Denmark’s Vestas , the world’s biggest wind turbine maker, is targeting growth in China, India and Brazil as it battles back from years of losses caused by overcapacity, increasing competition and falling demand.
Vestas has shed more than 5,000 jobs, closed plants and sold unprofitable businesses in a restructuring and is now seeking growth opportunities in three major emerging economies, which account for more than half of global wind system demand. “While Vestas has a strong position in new markets and mature markets, there is room for improvement in China, India and Brazil,” Chief Sales Officer Juan Araluce said at a day of briefings for analysts and investors on Thursday.
Araluce said his sales push was enhanced by increased confidence in the company among its customers.
“We have improved, reputation (is) back on track, satisfaction generally stable, 85 percent of respondents call Vestas a top-two supplier,” he said.
Vestas shares lost 96 percent of their value in the wake of the financial crisis, as subsidies for green energy dried up and competition grew, but have rebounded sharply in the last 18 months. Year-to-date they are up 83 percent, though they remain far off a 2008 record of 700 crowns.
They were up 1.6 percent at 292 crowns by 1108 GMT.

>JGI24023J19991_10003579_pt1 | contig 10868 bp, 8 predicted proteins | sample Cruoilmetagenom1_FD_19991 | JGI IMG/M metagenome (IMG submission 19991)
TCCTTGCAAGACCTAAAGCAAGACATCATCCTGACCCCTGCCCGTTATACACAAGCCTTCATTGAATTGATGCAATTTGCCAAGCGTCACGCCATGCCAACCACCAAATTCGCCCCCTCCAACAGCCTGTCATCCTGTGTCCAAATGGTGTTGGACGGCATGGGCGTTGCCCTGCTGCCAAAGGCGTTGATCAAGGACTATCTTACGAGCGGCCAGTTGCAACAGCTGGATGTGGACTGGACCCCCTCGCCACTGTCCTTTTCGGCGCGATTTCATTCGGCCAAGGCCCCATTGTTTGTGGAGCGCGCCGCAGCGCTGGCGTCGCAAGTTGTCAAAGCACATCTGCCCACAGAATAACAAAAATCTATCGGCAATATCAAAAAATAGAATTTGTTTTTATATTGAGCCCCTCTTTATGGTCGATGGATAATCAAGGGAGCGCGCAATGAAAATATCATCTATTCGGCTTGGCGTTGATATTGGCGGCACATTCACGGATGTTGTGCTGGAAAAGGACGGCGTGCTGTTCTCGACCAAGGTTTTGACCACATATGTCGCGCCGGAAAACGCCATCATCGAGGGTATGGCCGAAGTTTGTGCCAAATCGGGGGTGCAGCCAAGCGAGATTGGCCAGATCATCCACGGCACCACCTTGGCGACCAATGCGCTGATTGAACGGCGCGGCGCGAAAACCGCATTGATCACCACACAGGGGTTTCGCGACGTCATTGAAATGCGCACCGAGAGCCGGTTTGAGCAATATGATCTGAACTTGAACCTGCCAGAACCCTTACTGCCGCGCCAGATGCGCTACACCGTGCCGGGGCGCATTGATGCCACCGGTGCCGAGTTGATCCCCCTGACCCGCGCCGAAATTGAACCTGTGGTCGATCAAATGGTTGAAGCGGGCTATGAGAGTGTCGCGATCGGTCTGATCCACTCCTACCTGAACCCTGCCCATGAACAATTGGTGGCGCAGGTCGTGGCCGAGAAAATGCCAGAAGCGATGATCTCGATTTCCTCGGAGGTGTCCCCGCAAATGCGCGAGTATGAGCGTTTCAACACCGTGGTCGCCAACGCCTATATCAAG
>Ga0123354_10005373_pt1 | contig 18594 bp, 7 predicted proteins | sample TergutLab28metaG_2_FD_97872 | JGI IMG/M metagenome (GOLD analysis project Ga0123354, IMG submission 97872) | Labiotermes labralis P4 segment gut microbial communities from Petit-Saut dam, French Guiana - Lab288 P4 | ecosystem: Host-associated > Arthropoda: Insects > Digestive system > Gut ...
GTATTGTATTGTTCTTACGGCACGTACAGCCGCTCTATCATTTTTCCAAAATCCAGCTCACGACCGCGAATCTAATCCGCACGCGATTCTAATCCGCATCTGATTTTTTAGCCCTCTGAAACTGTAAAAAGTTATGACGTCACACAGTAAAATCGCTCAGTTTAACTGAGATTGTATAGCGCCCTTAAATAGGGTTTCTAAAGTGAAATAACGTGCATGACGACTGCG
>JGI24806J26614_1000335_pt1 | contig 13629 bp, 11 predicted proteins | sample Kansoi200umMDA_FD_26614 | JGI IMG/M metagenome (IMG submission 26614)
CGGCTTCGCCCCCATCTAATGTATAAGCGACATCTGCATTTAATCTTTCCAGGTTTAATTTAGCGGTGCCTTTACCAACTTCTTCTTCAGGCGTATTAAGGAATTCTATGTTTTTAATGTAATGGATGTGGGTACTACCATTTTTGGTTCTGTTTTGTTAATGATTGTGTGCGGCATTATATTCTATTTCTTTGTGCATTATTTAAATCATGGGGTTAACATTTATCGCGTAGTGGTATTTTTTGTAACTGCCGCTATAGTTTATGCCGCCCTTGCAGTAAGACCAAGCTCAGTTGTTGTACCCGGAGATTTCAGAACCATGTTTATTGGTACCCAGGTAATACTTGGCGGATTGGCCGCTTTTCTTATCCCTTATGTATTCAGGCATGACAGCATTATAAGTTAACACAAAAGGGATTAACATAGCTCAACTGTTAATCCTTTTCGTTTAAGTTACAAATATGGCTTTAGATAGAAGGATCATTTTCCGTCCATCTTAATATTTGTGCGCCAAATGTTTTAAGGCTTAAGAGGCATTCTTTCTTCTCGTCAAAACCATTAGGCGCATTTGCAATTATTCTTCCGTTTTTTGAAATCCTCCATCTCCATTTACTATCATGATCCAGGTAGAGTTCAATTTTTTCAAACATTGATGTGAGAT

Reuters data shows the stock trading on 26 times this year’s forecast earnings, a 32 percent premium to its peer group.
The company, which last year posted its third straight annual loss, also said it was keeping unchanged its guidance for this year’s results, having made an unexpected return to profit in the first quarter.
The company repeated its expectations for 2014 revenue of at least 6 billion euros ($8.2 billion) and said it still predicted an operating profit margin before special items of at least 5 percent and free cash flow of at least 300 million euros.
Chief Executive Anders Runevad told Reuters the company was not changing its indications for the year as a whole, but declined to elaborate on its performance in April through June.
“We will come back to that when we release the report for the second quarter,” Runevad said.
“The most important focus ... is to execute on our plan,” he said. “What we represent here is the long-term plan - three to five years. We have done a quarter and we have a good platform to stand on, but there’s a lot of work that remains.” (Reuters)